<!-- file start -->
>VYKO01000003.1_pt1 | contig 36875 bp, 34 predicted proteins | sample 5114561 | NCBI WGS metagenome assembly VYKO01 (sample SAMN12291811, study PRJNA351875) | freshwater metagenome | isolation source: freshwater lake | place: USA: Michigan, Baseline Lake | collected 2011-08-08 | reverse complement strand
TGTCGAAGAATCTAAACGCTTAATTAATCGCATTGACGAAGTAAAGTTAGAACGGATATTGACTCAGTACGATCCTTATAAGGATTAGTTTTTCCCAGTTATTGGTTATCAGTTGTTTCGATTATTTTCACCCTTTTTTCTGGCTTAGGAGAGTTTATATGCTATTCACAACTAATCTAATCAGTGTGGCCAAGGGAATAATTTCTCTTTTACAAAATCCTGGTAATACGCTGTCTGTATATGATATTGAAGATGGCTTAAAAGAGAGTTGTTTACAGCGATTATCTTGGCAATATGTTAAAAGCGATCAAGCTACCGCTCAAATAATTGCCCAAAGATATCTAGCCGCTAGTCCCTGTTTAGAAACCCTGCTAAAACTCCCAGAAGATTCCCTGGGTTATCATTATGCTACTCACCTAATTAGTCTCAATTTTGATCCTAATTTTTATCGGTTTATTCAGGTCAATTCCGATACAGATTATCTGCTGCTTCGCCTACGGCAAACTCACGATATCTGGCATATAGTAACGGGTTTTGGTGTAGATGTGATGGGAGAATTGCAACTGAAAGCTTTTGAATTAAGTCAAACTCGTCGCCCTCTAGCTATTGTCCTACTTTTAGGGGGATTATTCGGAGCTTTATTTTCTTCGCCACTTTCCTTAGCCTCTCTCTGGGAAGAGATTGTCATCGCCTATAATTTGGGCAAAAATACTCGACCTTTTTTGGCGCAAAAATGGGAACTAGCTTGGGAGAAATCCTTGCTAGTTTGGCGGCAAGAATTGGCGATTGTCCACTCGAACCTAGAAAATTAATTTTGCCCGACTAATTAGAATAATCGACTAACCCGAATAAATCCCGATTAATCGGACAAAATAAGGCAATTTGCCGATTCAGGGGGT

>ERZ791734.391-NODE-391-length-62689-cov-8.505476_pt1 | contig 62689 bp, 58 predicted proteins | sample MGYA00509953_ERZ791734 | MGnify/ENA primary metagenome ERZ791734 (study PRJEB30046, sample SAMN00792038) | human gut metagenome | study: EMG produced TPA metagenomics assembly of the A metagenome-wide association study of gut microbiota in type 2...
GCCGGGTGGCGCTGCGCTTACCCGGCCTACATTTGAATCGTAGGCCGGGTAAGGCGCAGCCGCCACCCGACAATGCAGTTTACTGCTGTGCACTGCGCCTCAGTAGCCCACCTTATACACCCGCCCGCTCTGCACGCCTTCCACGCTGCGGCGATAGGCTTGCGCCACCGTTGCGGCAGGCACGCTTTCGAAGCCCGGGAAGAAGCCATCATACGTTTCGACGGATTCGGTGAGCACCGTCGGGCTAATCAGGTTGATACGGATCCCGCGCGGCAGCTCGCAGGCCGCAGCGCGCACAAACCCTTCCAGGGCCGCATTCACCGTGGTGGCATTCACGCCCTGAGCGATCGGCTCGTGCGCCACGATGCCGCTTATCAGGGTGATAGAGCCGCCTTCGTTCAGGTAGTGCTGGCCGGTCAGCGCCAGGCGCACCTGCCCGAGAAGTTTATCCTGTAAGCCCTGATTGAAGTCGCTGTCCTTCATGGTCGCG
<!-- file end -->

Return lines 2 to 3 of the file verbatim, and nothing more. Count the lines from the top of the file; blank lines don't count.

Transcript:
TGTCGAAGAATCTAAACGCTTAATTAATCGCATTGACGAAGTAAAGTTAGAACGGATATTGACTCAGTACGATCCTTATAAGGATTAGTTTTTCCCAGTTATTGGTTATCAGTTGTTTCGATTATTTTCACCCTTTTTTCTGGCTTAGGAGAGTTTATATGCTATTCACAACTAATCTAATCAGTGTGGCCAAGGGAATAATTTCTCTTTTACAAAATCCTGGTAATACGCTGTCTGTATATGATATTGAAGATGGCTTAAAAGAGAGTTGTTTACAGCGATTATCTTGGCAATATGTTAAAAGCGATCAAGCTACCGCTCAAATAATTGCCCAAAGATATCTAGCCGCTAGTCCCTGTTTAGAAACCCTGCTAAAACTCCCAGAAGATTCCCTGGGTTATCATTATGCTACTCACCTAATTAGTCTCAATTTTGATCCTAATTTTTATCGGTTTATTCAGGTCAATTCCGATACAGATTATCTGCTGCTTCGCCTACGGCAAACTCACGATATCTGGCATATAGTAACGGGTTTTGGTGTAGATGTGATGGGAGAATTGCAACTGAAAGCTTTTGAATTAAGTCAAACTCGTCGCCCTCTAGCTATTGTCCTACTTTTAGGGGGATTATTCGGAGCTTTATTTTCTTCGCCACTTTCCTTAGCCTCTCTCTGGGAAGAGATTGTCATCGCCTATAATTTGGGCAAAAATACTCGACCTTTTTTGGCGCAAAAATGGGAACTAGCTTGGGAGAAATCCTTGCTAGTTTGGCGGCAAGAATTGGCGATTGTCCACTCGAACCTAGAAAATTAATTTTGCCCGACTAATTAGAATAATCGACTAACCCGAATAAATCCCGATTAATCGGACAAAATAAGGCAATTTGCCGATTCAGGGGGT

>ERZ791734.391-NODE-391-length-62689-cov-8.505476_pt1 | contig 62689 bp, 58 predicted proteins | sample MGYA00509953_ERZ791734 | MGnify/ENA primary metagenome ERZ791734 (study PRJEB30046, sample SAMN00792038) | human gut metagenome | study: EMG produced TPA metagenomics assembly of the A metagenome-wide association study of gut microbiota in type 2...